teachers' notes, or homework for the rest of the
semester. Id. Elizabeth attempted to return to
school in January 2016, but she was injured again almost
immediately when another student struck her in the head with
a ball in gym class. Id. at 27. She did not go back
to school thereafter, but instead was permitted to complete
her schoolwork from home.
February 2016, the school agreed to provide Elizabeth with a
hearing on her § 504 plan. Doc. No. 40 at 28. The
hearing officer did not allow Elizabeth to submit evidence
within five days of the hearing, did not give her money to
copy documents that were necessary to present her case,
permitted school officials to admit records from Holly's
divorce, did not allow Elizabeth to present claims that were
not based on § 504, did not allow Holly to complete her
cross examination of certain witnesses, and did not take
Holly's own unspecified disability into account. Doc. No.
40 at 90-92.
attempted to try out for the field hockey team when she
returned to school in the fall of 2014, but the field hockey
coach initially refused to allow her to join the team because
of her disability. Although the coach later changed his mind
and added her to the team, he told her she would be removed
if she missed more than three practices even though
non-disabled students were not subjected to the same
officials also initially attempted to block Elizabeth from
joining the tennis team in 2015 because of her disability.
The school eventually relented, however, and she was placed
on the junior varsity team. When Elizabeth made the varsity
team the following spring, her coach required her to wear a
different colored uniform shirt from the uniforms worn by the
non-disabled members of the team. Doc. No. 40 at 29.
Harassment by Students
Elizabeth returned to the field hockey team in the fall of
2014, a group of teammates forced her to remove her uniform
shirt while at a game. Doc. No. 40 at 12-13. Elizabeth was
left wearing only her undergarments, and her teammates
laughed at her. Id. at 13. On another occasion,
Elizabeth's skirt was “forcibly removed in public
by the same group of girls.” Id. On third
occasion, some of her teammates forcibly removed her socks
while riding the bus to a field hockey game, and took them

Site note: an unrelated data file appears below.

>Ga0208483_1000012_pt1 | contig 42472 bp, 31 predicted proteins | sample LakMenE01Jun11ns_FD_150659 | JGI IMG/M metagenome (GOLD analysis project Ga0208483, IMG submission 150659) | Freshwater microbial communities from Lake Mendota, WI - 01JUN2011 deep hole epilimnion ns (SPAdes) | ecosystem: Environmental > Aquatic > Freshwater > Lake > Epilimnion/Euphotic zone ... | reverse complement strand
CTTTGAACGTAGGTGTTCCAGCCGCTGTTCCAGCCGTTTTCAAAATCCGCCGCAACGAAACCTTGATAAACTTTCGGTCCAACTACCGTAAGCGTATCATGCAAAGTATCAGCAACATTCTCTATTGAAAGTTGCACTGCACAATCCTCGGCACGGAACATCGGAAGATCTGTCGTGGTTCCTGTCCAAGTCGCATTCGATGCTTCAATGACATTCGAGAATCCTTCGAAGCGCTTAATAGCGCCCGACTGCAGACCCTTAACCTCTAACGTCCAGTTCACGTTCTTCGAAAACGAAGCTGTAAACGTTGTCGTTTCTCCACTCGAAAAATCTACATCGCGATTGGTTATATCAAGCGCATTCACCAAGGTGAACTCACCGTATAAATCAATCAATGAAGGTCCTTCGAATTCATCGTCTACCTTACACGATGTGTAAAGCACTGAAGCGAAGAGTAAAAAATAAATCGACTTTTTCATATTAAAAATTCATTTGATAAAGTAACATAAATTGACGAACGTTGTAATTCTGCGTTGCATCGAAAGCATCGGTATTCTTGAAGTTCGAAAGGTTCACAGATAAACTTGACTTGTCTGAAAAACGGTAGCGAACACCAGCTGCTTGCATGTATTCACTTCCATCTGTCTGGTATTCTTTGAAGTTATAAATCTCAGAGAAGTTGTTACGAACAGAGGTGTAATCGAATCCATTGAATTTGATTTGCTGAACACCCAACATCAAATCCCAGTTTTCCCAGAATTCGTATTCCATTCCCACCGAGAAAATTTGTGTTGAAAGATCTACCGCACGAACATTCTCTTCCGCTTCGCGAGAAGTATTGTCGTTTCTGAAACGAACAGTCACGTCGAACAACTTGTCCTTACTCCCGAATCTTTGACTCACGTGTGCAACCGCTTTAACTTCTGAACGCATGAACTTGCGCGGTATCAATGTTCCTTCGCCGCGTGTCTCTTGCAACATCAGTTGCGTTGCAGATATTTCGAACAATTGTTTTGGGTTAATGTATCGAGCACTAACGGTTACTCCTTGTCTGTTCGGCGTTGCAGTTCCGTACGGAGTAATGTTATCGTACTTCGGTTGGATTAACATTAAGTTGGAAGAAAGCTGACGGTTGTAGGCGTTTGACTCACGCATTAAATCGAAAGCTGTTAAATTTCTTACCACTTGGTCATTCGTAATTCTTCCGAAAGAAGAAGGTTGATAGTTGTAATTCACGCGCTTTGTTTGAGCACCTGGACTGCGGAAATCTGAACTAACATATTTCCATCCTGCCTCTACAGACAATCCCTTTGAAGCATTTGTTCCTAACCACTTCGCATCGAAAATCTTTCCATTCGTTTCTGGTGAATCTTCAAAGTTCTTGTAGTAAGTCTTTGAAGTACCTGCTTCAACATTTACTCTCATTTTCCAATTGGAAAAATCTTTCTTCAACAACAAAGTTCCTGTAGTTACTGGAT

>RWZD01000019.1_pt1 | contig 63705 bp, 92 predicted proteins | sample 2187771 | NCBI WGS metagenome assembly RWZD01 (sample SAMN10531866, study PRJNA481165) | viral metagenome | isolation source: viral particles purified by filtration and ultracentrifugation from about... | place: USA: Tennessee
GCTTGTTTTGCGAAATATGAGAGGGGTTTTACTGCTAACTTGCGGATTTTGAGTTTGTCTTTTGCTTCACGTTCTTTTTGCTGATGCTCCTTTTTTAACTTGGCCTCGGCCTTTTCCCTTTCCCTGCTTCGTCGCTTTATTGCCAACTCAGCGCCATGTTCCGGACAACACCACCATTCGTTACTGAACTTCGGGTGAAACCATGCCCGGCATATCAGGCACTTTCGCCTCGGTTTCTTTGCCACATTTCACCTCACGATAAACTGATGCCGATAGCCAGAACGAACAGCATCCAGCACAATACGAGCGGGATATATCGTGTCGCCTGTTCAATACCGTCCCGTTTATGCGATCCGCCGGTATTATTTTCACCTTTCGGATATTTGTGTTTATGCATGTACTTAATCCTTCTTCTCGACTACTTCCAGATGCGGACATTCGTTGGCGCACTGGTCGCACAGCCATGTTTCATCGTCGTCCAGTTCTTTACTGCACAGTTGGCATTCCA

away from her. Id. A coach was sitting just a few
feet away when this third incident occurred. Id.
January 2015, Guidance Counselor John Chappell approached
Elizabeth in a school hallway and discussed Elizabeth's
“personal situation” with her in front of other
students. Id. at 17. After Chappell's talk with
Elizabeth, the students who heard their discussion called
Elizabeth derogatory names relating to her disability.
Id. at 18.
Harassment by Athletic Director
April 2015, Pinkerton Athletic Director Timothy Powers
watched Elizabeth during her tennis matches and followed her
as she changed courts. Id. at 21. Powers approached
Elizabeth after one practice, brushed his shoulder against
hers, and followed her as she ran from him. Id. On
another occasion, Powers physically bumped into Elizabeth at
a school ice cream social. Id. at 24. In July 2016,
Powers stood outside a classroom where Elizabeth was
receiving tutoring and stared at her. Id. at 30.
challenged the Tveters' complaints with motions to
dismiss. Doc. No. 18, 21, 34. In response, Elizabeth and
Holly filed objections that cited new facts and causes of
action. Doc. No. 23, 35. Several defendants responded with
motions to strike the Tveters' objections. Doc. No. 25,
26. Because the Tveters were attempting to present new
factual assertions and new claims to supplement their
complaint, I instructed them to file an amended complaint and
denied defendants' motions to dismiss without prejudice.
Doc. No. 39. The Tveters then filed an amended complaint that
asserted twelve different causes of action against thirteen
defendants. Doc. No. 40. All of the defendants filed timely
motions to dismiss the amended complaint.
Tveters assert claims based on the IDEA, the ADA, the
Rehabilitation Act, the Fourteenth Amendment's equal
protection and due process clauses, and various state law
causes of action. Defendants argue that I lack subject matter
jurisdiction to consider the Tveters' claims because they
failed to comply with the IDEA's exhaustion requirement.
They also assert that any of the Tveters' claims that are
not subject to the exhaustion requirement fail to state
viable claims for relief.